I. “In Fallujah, Peace Through Brute Strength“, Washington Post (24 March 2008) — “Iraqi City’s Fragile Security Flows From Hussein-Era Tactics”
Matthew Yglesias comments:
As he lays it out, the successes are very real — the city was once held by the insurgency, and now it’s basically under control. Specifically, it’s under the control of Col. Faisal Ismail al-Zobaie who served in the Republican Guard, then served as a commander in the insurgency, and then got fed up with AQI’s antics, and now serves, with American approval, as police chief of Fallujah.
He still doesn’t like Americans, still doesn’t like the Shiite government of Iraq, and still doesn’t like democracy. But he is happy to take American weapons and money and to cooperate with the American military. It’s not clear if his cooperation would continue if we asked him to cooperate by, say, running the town along liberal principles or submitting to the authority of the central government, but the local troops are trying to get along and he’s willing to get along. And so there you have your success. It’s real enough. It’s also obviously not what we invaded Iraq to accomplish (after all, the Republican Guard was running the country already before we invaded) and it’s not at all clear where it leads you.
II. “Yeah, The End of the Sadrist Ceasefire“, Spencer Ackerman, Washington Independent (25 March 2008)
I recommend a two-pronged strategy. First, begin drinking heavily. Second, withdraw immediately from Iraq. Consider this (from “Iraqi Crackdown on Shiite Forces Sets Off Fighting”, New York Times, 26 March 2008):
“Heavy fighting broke out Tuesday in Basra and Baghdad, after Iraqi ground forces and helicopters mounted a major operation in Basra against Shiite militias, including the Mahdi Army, whose months-long cease-fire is credited with reducing the level of violence during the troop surge. There were also serious clashes in the southern cities of Kut and Hilla.
“In Basra, Iraq’s most important oil-exporting center, thousands of Iraqi government soldiers and police moved into the city around 5 a.m. and engaged in pitched battles with Shiite militia members that have taken over big swathes of that city.
“What appeared to be American or British jets also soared through the skies, witnesses said, providing air support. The operation, which senior Iraqi officials had been signaling for weeks, is considered so important by the Iraqi government that Prime Minister Nuri Kamal al-Maliki, who went to Basra on Monday, intended to personally direct the fighting, several Iraqi officials said.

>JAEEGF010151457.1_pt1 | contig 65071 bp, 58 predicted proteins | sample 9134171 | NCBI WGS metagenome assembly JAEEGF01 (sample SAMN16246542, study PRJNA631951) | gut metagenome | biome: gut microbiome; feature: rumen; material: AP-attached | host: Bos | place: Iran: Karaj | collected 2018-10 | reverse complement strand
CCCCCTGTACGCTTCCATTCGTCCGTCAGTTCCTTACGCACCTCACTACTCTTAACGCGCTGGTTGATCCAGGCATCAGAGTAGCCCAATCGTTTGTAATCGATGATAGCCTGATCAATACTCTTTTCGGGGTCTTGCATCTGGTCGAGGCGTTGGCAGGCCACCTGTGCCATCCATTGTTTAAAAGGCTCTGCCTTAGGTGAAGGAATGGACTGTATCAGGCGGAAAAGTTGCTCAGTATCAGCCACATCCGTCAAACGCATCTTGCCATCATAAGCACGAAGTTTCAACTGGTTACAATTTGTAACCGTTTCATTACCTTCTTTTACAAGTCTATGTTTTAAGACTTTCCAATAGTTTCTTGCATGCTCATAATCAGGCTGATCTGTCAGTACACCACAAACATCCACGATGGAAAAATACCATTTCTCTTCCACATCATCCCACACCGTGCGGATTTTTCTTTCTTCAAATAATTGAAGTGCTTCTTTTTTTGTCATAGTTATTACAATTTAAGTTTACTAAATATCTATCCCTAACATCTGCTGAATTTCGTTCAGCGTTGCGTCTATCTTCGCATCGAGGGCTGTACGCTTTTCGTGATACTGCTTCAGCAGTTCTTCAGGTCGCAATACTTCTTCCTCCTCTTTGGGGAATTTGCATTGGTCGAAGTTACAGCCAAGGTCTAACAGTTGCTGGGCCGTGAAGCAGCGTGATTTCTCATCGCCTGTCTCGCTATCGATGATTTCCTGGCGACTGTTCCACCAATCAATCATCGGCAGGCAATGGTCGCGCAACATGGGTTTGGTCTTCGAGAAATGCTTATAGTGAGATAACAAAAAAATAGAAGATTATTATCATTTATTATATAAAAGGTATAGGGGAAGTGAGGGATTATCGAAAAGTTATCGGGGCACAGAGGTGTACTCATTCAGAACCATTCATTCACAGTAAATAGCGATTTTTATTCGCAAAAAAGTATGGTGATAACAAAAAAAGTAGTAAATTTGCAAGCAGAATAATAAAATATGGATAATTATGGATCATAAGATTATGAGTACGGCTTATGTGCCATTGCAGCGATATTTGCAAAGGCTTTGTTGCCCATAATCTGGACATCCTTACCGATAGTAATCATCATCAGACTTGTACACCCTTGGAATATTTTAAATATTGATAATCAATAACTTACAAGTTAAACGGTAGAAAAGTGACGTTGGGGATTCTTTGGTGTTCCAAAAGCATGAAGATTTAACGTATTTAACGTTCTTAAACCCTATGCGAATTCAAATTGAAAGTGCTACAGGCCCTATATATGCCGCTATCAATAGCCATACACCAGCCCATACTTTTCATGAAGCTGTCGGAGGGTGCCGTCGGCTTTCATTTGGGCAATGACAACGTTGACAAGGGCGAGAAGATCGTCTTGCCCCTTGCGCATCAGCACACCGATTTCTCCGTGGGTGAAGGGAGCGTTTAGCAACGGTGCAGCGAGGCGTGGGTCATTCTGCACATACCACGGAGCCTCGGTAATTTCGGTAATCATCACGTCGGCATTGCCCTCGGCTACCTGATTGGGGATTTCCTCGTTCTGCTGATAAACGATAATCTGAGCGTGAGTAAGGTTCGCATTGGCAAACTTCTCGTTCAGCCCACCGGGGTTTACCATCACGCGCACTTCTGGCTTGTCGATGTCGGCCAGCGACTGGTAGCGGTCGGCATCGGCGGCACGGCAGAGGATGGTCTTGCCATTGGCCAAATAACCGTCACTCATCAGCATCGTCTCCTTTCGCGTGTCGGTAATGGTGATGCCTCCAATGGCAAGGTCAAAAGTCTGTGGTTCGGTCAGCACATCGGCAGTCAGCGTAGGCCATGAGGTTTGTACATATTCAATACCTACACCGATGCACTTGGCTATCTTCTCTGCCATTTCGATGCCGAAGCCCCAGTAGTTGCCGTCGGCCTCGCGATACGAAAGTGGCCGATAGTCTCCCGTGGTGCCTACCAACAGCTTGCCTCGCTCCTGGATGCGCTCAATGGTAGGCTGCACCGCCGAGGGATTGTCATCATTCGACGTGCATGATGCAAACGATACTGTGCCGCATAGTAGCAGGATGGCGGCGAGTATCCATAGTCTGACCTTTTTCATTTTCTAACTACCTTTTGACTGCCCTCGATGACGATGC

… “We are doing this in reaction to the unprovoked military operations against the Mahdi Army,” said a Mahdi commander who identified himself as Abu Mortada. “The U.S., the Iraqi government and SCIRI are against us,” he said, referring to a rival Shia group. “They are trying to finish us. They want power for the Iraqi government and SCIRI.” But Basra has been riven by violent power struggles among the Mahdi Army and local Shiite rivals, such as one controlled by the Fadhila political party. In the weeks leading up to the operation, Iraqi officials indicated that part of the operation would be aimed at the Fadhila groups, who are widely believed to be in control of Basra’s lucrative port operations and other parts of the city.”
That doesn’t sound like “civil disobedience.” That sounds like an intifada. If it doesn’t get tamped down like right now, it represents an overturning of the creaking apple cart known as the Baghdad political process, and the replacement of the Shiite political leadership. If there’s a silver lining, it’s that here in the States it’s Happy Hour.
That is a reasonable recommendation. If the various elements in Iraq burst into flame, there is not much the US can do to stop it. If the US government has encouraged these operations against the Mahdi Army during its self-imposed cease-fire, drinks are probably the best response for those of us on the home front.
III. Is Iran pulling the strings in Iraq, as part of a great powers chess game with the United States?
The usually-excellent Stratfor continues to demonstrate how America’s long wars are melting our minds. Their “top down” analytical framework has jumped the rails, seeing many of the Shiite Arab leaders in Iraq as remote-controlled robots of Iran. Here is a brief excerpt from their analysis of this latest fighting, from “Iraq: The Mehdi Army’s Existential Crisis” (25 March 2008):
As Iran continues using certain rogue elements for its own geopolitical objectives, it becomes harder for al-Sadr to lead his group away from its radical origins and toward moderation.
The latest wave of violence involving al-Sadr’s militia is in keeping with Iran’s need to remind the United States that it can easily create problems in Iraq. The move comes after U.S. officials refused to meet with their Iranian counterparts for the fourth round of public talks in Baghdad, and after the assassination of Hezbollah operations chief Imad Mughniyah at the hands of Israeli intelligence. However, the recent attacks seem different from previous occasions in which Iran used Shiite militias to strengthen its negotiating position with the United States. Iran does not appear to be willing to go all out and abandon the truce, though it is concerned about U.S. attempts to influence al-Sadr and his group.
Perhaps this is so, but there are simpler explanations that do not require assuming Iranian intervention. Perhaps elements of the Mahdi Army as angry at attacks by US and Irag national government forces during their cease-fire, and are striking back. This seems the simpler explanation, although conflicting with the US government’s master narrative of “Iran as the regional bad guy”, which US officials have pushed for so long with so little evidence.
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